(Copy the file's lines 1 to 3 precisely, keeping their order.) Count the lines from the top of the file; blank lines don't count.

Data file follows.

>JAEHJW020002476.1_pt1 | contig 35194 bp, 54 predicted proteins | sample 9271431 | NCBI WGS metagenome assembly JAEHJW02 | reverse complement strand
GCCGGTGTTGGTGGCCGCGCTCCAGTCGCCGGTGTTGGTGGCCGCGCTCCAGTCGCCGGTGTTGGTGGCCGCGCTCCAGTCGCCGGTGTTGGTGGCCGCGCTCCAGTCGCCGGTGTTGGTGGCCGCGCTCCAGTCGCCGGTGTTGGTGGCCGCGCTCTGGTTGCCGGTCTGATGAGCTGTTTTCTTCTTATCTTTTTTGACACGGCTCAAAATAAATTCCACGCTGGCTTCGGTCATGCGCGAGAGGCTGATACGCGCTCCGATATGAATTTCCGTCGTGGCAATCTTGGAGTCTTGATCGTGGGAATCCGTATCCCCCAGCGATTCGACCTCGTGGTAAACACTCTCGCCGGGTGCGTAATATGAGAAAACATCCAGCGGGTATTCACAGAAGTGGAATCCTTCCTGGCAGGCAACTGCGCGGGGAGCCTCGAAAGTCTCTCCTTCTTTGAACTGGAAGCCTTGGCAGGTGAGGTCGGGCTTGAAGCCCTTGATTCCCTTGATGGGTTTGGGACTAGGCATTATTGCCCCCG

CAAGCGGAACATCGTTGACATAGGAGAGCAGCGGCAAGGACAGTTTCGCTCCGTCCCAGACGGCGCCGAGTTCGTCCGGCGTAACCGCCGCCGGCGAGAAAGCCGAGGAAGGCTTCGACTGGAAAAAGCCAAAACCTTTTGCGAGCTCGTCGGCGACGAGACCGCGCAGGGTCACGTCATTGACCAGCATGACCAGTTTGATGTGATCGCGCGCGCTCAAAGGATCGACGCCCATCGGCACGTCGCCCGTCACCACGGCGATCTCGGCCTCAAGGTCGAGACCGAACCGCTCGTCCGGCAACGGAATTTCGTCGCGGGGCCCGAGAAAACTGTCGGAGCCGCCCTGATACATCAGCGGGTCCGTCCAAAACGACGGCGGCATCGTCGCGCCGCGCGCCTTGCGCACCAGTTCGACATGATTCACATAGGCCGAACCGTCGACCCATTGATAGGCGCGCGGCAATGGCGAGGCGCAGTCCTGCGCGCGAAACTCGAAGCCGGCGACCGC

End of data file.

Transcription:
>JAEHJW020002476.1_pt1 | contig 35194 bp, 54 predicted proteins | sample 9271431 | NCBI WGS metagenome assembly JAEHJW02 | reverse complement strand
GCCGGTGTTGGTGGCCGCGCTCCAGTCGCCGGTGTTGGTGGCCGCGCTCCAGTCGCCGGTGTTGGTGGCCGCGCTCCAGTCGCCGGTGTTGGTGGCCGCGCTCCAGTCGCCGGTGTTGGTGGCCGCGCTCCAGTCGCCGGTGTTGGTGGCCGCGCTCTGGTTGCCGGTCTGATGAGCTGTTTTCTTCTTATCTTTTTTGACACGGCTCAAAATAAATTCCACGCTGGCTTCGGTCATGCGCGAGAGGCTGATACGCGCTCCGATATGAATTTCCGTCGTGGCAATCTTGGAGTCTTGATCGTGGGAATCCGTATCCCCCAGCGATTCGACCTCGTGGTAAACACTCTCGCCGGGTGCGTAATATGAGAAAACATCCAGCGGGTATTCACAGAAGTGGAATCCTTCCTGGCAGGCAACTGCGCGGGGAGCCTCGAAAGTCTCTCCTTCTTTGAACTGGAAGCCTTGGCAGGTGAGGTCGGGCTTGAAGCCCTTGATTCCCTTGATGGGTTTGGGACTAGGCATTATTGCCCCCG

CAAGCGGAACATCGTTGACATAGGAGAGCAGCGGCAAGGACAGTTTCGCTCCGTCCCAGACGGCGCCGAGTTCGTCCGGCGTAACCGCCGCCGGCGAGAAAGCCGAGGAAGGCTTCGACTGGAAAAAGCCAAAACCTTTTGCGAGCTCGTCGGCGACGAGACCGCGCAGGGTCACGTCATTGACCAGCATGACCAGTTTGATGTGATCGCGCGCGCTCAAAGGATCGACGCCCATCGGCACGTCGCCCGTCACCACGGCGATCTCGGCCTCAAGGTCGAGACCGAACCGCTCGTCCGGCAACGGAATTTCGTCGCGGGGCCCGAGAAAACTGTCGGAGCCGCCCTGATACATCAGCGGGTCCGTCCAAAACGACGGCGGCATCGTCGCGCCGCGCGCCTTGCGCACCAGTTCGACATGATTCACATAGGCCGAACCGTCGACCCATTGATAGGCGCGCGGCAATGGCGAGGCGCAGTCCTGCGCGCGAAACTCGAAGCCGGCGACCGC